The United States economy is driven by small business. Those who are willing to take a large risk to follow their dreams have longed propped up the economy. During the historic pandemic that COVID-19 has created, entrepreneurs and small businesses have struggled.
The United States government is trying to save jobs by utilizing funds appropriated through the Paycheck Protection Program and the Economic Injury Disaster Loan Program. But who is missing out on getting relief?
Entrepreneurs are not only people who grow businesses to 10-500 employees; they are also people who are one-person businesses. Those photographers, barbers, nail techs, candle and jewelry makers, freelance graphic designers, jelly makers, and exporters are the backbone of this country. A majority of the grant and loan programs are geared toward helping those who have employees, but what about the individuals who have relied on customers to sustain their businesses? There are limited festivals and other customer-facing opportunities for so many small businesses right now.
There have been efforts in local communities, such as in Oklahoma with the $50 million in grants that were offered to local businesses through the Oklahoma Commerce Department. This program was supposed to provide a maximum of $25,000 to help struggling businesses. As a business owner, I wanted to send my application in for consideration, as well. I filled out all the required paperwork with one of the over 170 banks that were approved to take applications for the grant. The submission for the application for their second wave of funding was Tuesday, July 14, at 8 a.m. I spoke with the loan officer and she let me know that they would be putting in my application for consideration. I emailed her on Tuesday morning to ask if everything was ready to summit, but I did not get a response, so I called her later in the afternoon and she told me she had bad news. She said that $50 million dollars was gone in an hour and we did not get our consideration for the grant.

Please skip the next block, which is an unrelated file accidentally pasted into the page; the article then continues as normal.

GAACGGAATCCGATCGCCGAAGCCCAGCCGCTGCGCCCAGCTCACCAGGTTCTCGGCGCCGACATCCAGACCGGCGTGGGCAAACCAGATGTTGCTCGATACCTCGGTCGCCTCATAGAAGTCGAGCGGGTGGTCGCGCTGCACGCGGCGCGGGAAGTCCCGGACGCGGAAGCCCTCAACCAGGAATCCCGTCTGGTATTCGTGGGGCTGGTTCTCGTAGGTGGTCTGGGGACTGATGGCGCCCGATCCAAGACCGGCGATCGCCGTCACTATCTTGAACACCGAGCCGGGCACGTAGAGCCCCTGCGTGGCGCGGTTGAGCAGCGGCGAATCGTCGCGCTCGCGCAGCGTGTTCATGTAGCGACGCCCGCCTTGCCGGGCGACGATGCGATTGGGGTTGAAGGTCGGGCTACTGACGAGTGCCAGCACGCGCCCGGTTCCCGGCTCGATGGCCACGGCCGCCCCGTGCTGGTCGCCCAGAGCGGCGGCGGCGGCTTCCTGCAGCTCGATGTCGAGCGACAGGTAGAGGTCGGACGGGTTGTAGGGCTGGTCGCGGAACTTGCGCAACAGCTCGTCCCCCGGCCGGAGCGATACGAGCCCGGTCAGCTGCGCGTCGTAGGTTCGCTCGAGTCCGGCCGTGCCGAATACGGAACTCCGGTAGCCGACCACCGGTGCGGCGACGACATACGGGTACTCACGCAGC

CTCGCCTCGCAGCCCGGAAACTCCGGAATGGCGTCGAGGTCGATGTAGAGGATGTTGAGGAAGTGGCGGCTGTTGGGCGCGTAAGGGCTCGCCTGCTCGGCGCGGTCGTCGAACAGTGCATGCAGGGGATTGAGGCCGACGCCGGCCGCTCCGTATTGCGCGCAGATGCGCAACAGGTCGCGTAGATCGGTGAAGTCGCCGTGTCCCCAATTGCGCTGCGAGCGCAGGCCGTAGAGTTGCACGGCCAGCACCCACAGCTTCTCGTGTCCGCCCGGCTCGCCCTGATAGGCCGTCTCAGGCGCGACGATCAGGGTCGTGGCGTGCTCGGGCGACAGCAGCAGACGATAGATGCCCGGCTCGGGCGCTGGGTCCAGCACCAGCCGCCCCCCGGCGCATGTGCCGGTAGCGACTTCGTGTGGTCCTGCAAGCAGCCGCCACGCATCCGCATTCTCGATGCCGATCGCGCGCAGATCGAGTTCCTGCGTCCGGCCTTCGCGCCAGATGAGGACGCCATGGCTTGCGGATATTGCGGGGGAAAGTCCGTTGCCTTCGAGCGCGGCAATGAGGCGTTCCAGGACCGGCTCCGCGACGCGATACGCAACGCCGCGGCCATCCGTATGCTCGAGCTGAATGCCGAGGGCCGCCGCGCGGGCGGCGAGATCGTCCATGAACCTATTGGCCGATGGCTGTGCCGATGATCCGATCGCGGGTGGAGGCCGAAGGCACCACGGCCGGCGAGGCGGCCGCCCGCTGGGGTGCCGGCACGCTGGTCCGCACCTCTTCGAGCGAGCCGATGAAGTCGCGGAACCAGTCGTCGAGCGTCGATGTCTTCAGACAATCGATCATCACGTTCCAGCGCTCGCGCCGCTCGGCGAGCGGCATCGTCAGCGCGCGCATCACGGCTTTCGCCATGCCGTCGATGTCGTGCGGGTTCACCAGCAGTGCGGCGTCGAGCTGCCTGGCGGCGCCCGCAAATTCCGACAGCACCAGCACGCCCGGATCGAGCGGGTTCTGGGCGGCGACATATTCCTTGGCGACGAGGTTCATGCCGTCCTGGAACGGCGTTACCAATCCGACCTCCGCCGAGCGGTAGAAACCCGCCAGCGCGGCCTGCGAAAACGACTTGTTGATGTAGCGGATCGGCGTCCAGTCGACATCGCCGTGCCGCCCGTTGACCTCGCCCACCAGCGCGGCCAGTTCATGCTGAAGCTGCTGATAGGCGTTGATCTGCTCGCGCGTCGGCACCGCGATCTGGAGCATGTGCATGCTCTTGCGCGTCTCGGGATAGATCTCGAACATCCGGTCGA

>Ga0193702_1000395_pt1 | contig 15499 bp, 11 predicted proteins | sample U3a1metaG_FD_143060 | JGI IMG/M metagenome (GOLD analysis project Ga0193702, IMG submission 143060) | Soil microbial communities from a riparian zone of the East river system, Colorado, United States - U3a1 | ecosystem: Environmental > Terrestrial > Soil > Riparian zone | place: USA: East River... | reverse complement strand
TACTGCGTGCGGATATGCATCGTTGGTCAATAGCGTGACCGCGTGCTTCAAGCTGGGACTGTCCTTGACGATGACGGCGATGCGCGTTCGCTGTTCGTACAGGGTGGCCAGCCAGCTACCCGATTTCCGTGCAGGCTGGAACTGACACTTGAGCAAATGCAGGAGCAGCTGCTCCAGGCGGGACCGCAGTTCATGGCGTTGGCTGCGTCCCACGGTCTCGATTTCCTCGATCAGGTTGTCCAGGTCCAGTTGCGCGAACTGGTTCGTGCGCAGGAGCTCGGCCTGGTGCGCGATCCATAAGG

As a taxpayer who relies on face-to-face customers to survive as a business, COVID-19 has taken a dramatic hit to our local food company, so to see that we were not able to get funding from this grant program was disheartening. I can only image the hundreds of other companies who probably did not get their application submitted either. There are some SBA loans available for relief, but if there is limited revenue coming in for a business, taking on a loan may be prohibitive to their business. Grant programs are essential for business success, but who gets them and who does not?
The local entrepreneur who has a dream that is being crushed by the pandemic is hurting and having to rob Peter to pay Paul. But what happens when Peter no longer has any money for you to rob? The forgotten entrepreneurs, innovators, creators, and visionaries are being put in a tight spot by lost revenue. As some get funding and others do not, there is a natural selection going on and some are on the outside of funding programs touted to help those who are struggling. Who is picking the winners and the losers of the pandemic? Are the winners the usual winners and are the losers the usual losers in the history of funding programs?
We, as entrepreneurs, must start to see our businesses differently. We must find ways to create jobs and provide recession-proof services and products. We must adapt to other streams of income and create more intellectual property and think 10 steps ahead of the pandemic. How can we come out on top of this historic dilemma? We can do it, but funding is needed.
Corey Carolina is an NSU graduate, North Tulsa entrepreneur and activist, and owner of Carolina Food Co. He is also an author, his first book being "The Absent Father."